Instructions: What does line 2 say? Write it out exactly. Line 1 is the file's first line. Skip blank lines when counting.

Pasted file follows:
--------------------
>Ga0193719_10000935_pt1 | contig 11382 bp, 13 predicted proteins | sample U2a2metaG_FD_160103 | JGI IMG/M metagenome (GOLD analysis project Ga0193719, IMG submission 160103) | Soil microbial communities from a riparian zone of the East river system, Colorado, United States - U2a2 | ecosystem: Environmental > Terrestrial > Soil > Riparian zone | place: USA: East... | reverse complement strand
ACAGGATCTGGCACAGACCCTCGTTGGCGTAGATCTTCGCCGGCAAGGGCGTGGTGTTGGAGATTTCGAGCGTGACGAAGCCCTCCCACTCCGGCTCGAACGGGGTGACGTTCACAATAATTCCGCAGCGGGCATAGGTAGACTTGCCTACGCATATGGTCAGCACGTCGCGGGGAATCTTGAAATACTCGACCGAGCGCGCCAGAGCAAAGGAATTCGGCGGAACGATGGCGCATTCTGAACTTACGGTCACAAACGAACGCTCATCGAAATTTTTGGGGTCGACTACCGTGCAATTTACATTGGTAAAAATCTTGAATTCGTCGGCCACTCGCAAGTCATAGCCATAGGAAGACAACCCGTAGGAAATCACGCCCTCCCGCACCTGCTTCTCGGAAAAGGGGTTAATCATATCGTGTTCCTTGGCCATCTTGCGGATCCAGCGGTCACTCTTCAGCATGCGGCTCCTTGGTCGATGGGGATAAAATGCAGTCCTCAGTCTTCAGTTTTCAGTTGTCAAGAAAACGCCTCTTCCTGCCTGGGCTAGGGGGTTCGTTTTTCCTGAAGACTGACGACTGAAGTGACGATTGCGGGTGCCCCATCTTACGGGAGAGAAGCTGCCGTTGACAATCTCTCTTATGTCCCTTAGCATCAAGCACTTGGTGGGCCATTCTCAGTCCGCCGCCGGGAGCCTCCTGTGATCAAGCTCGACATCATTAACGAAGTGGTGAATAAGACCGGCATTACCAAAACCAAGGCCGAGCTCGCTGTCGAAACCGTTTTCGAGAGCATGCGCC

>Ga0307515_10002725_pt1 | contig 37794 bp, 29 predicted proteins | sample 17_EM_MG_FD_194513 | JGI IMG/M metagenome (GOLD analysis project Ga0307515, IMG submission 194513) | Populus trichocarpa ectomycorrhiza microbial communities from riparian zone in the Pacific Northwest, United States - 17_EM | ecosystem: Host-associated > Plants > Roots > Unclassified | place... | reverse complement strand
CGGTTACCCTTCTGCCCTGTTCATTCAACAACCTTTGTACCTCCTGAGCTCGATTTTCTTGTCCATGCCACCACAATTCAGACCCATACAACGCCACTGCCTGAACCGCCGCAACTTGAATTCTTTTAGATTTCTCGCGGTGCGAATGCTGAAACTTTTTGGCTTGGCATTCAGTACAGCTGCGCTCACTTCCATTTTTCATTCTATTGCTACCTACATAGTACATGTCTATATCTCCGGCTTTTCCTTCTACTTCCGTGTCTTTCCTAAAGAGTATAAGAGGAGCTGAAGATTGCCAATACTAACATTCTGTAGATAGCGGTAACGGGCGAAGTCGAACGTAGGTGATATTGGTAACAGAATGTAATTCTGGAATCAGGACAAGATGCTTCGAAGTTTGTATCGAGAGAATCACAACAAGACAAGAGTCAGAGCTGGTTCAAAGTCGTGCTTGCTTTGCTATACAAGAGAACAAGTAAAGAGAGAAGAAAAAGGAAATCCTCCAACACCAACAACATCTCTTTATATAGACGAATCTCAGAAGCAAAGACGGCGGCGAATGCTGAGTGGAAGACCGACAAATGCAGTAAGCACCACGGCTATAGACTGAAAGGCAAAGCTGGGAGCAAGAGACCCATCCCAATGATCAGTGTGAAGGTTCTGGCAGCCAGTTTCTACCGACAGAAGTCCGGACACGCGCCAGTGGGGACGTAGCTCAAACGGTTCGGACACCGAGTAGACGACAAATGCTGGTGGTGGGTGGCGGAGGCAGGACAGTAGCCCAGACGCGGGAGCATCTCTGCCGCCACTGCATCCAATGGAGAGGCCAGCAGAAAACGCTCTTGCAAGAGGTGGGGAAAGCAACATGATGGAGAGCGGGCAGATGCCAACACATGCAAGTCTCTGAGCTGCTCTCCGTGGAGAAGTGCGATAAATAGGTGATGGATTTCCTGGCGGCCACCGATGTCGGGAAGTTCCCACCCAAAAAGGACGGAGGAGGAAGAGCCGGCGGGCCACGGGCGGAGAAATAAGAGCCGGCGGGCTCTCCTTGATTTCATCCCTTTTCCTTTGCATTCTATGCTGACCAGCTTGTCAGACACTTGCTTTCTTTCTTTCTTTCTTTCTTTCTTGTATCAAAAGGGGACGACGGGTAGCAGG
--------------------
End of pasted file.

ACAGGATCTGGCACAGACCCTCGTTGGCGTAGATCTTCGCCGGCAAGGGCGTGGTGTTGGAGATTTCGAGCGTGACGAAGCCCTCCCACTCCGGCTCGAACGGGGTGACGTTCACAATAATTCCGCAGCGGGCATAGGTAGACTTGCCTACGCATATGGTCAGCACGTCGCGGGGAATCTTGAAATACTCGACCGAGCGCGCCAGAGCAAAGGAATTCGGCGGAACGATGGCGCATTCTGAACTTACGGTCACAAACGAACGCTCATCGAAATTTTTGGGGTCGACTACCGTGCAATTTACATTGGTAAAAATCTTGAATTCGTCGGCCACTCGCAAGTCATAGCCATAGGAAGACAACCCGTAGGAAATCACGCCCTCCCGCACCTGCTTCTCGGAAAAGGGGTTAATCATATCGTGTTCCTTGGCCATCTTGCGGATCCAGCGGTCACTCTTCAGCATGCGGCTCCTTGGTCGATGGGGATAAAATGCAGTCCTCAGTCTTCAGTTTTCAGTTGTCAAGAAAACGCCTCTTCCTGCCTGGGCTAGGGGGTTCGTTTTTCCTGAAGACTGACGACTGAAGTGACGATTGCGGGTGCCCCATCTTACGGGAGAGAAGCTGCCGTTGACAATCTCTCTTATGTCCCTTAGCATCAAGCACTTGGTGGGCCATTCTCAGTCCGCCGCCGGGAGCCTCCTGTGATCAAGCTCGACATCATTAACGAAGTGGTGAATAAGACCGGCATTACCAAAACCAAGGCCGAGCTCGCTGTCGAAACCGTTTTCGAGAGCATGCGCC